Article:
Meeting new friends is another of many aspects of travel affected by the internet and social media. When all is said and done, there should be a happy balance between real presence and virtual presence; convenience and spontaneity.

I hope this provided some food for thought for those of you planning on “checking in” from wherever your next trip may be and a reminder to everyone to live the moment!

Phuket, Thailand

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Travelling in Southeast Asia is a bit different from traveling in Europe. There may be visa requirements for Canadian visitors to several places, like China, Vietnam, and Japan. I visited Phuket for a few days with my two friends, Jed and Will.

The Man With the Golden Gun, The Beach and The Hangover were added to my ascetic list of research homework for the week prior to my trip. And what a trip it was.

It began with my graceful acceptance of the award for most prodigious accommodation locator ever. Yes, in my head, the age old phrase “nanananana” rang loud and clear, but on the outside, I was a perfect Kate Middleton. My travel companions had fought me right up until the morning of our flight because I got them to agree to stay at a cheaper bungalow hotel on Patong Beach. What they didn’t know is that not only would it save us a small fortune each, but also that it would be a beautifully decorated hotel serving free breakfast and situated directly on Patong Beach!

Across the street from the hotel.

Across the street from the hotel.

On our first day in Phuket, we decided to hop on a boat tour to the Phi Phi Islands. We arrived at the dock at 7:00 a.m. As we crammed ourselves in between the coffee machine spewing sugar-water and the complimentary cheesies, one of the guides was blaring on about sea urchins and the astonishing protective capabilities of a pair of rentable flippers. We sipped the coffee until we were amenable and then quickly boarded the speedboat. Being the eager beavers we are, we volunteered to sit at the nose of the boat. We took our seats across from some first-timers and hid our phones in the cabin as we anticipated it would be a wet and bumpy ride. You have no idea. I flew out of my seat at a height that may have caused passengers of other boats to think I was parasailing; a height that would enable my 5 foot self to complete a slam dunk; a height that, upon landing, would easily shatter my tailbone; I think you get the point.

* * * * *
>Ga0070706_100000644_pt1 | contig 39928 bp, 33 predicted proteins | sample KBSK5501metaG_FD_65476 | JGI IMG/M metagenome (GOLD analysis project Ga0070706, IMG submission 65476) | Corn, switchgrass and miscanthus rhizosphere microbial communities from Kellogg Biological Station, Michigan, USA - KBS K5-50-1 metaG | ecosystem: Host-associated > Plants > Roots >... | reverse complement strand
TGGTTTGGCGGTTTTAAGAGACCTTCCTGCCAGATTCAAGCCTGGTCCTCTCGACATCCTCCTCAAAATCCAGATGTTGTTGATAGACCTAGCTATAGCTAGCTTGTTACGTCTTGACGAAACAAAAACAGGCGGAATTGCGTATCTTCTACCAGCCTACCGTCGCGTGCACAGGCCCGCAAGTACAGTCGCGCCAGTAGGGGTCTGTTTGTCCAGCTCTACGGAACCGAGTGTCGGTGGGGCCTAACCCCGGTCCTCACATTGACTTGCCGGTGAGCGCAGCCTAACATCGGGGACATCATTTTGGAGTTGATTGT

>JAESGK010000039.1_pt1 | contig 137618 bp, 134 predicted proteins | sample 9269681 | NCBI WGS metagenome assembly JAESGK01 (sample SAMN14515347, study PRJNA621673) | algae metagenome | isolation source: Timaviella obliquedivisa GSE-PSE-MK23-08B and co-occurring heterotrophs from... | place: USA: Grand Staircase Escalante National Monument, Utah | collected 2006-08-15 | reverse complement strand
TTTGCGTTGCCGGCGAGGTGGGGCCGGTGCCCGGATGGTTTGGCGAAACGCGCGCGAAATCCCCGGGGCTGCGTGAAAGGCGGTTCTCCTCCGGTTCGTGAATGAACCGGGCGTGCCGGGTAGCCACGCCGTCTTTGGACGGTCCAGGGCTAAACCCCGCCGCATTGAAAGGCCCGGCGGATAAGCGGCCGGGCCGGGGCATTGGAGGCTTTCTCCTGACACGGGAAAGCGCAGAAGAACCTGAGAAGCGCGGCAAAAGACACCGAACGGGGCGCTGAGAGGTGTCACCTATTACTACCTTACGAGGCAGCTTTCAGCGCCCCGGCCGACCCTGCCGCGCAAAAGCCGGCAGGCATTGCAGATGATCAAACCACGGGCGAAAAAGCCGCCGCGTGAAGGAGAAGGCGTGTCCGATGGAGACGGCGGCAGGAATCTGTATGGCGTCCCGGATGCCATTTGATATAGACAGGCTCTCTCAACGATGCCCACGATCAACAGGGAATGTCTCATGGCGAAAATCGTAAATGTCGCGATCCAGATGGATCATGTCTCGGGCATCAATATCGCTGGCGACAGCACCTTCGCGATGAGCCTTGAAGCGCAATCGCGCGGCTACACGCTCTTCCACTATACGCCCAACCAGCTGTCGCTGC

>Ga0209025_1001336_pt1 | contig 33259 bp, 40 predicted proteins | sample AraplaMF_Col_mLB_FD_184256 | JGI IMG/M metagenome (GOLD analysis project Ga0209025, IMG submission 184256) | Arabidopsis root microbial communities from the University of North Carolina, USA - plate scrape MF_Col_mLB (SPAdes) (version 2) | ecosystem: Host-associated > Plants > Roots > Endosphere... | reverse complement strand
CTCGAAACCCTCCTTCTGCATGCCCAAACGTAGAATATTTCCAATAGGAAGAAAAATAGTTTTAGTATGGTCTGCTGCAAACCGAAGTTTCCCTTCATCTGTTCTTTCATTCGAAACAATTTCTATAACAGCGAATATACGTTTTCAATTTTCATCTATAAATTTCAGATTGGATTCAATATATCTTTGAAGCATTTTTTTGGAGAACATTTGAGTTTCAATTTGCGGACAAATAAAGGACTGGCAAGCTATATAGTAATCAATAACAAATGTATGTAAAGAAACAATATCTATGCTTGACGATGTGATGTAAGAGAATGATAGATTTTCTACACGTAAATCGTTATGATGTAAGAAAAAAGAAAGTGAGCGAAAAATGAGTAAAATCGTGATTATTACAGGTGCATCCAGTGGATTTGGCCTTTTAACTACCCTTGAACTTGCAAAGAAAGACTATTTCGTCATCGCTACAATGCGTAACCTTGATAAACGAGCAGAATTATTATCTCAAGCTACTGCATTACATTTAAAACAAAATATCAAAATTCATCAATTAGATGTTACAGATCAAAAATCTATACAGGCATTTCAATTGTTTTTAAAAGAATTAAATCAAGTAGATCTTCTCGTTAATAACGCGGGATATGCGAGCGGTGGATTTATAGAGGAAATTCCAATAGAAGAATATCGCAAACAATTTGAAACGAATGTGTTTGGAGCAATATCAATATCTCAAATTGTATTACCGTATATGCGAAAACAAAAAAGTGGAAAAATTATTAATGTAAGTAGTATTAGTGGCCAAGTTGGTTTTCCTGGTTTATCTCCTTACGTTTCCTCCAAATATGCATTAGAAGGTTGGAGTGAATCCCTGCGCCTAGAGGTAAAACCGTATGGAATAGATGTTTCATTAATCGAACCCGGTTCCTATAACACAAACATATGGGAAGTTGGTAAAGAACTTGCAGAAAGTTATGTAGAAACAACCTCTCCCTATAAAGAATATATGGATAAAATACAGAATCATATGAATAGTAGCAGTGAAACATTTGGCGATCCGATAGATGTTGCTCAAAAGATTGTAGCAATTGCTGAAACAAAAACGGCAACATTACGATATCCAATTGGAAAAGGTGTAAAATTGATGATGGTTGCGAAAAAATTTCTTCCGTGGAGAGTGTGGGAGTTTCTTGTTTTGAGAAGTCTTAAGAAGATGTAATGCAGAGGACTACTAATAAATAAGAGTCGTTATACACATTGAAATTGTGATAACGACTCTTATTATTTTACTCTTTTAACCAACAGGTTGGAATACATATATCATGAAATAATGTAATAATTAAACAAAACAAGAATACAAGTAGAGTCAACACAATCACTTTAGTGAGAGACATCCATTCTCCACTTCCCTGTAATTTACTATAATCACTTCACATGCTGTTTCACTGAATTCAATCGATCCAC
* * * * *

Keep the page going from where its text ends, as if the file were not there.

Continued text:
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As we pulled through the bay entrance, a narrow opening in the circumference of a towering limestone slab draped in trees and stalagmites, all of that jabber about broken tailbones seemed to disappear. Despite our guides’ stolidity on their hundredth visit to paradise, my eyes were wide open so as to survey every glimmer of the fluorescent turquoise water, every rumble within the caves, and every flutter of a fish fin. Every sight and creature was exotic and new and wonderful. In all my excitement, I failed to notice that a first-timer lost his cool on the way to the bay and the wind had forced a generous serving of his own white, lumpy vomit into his face.

No matter. I was lost in the Andaman Sea … No, literally. My friend and I decided to grab a pair of flippers and head from the reef to the shore of a tiny, untouched beach and the boat nearly left us there! Before we noticed our boat was leaving us, however, I caught a glimpse of a Moorish idol, also known as Gill from Finding Nemo!
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After feeding all our bananas to the monkeys who scaled down the cliff side for a visit, we headed to the Phi Phi islands for a meal of our own. Following a capricious dining experience with one very welcoming and well-off cat, we sped off to the island of Khai Nai for some dessert.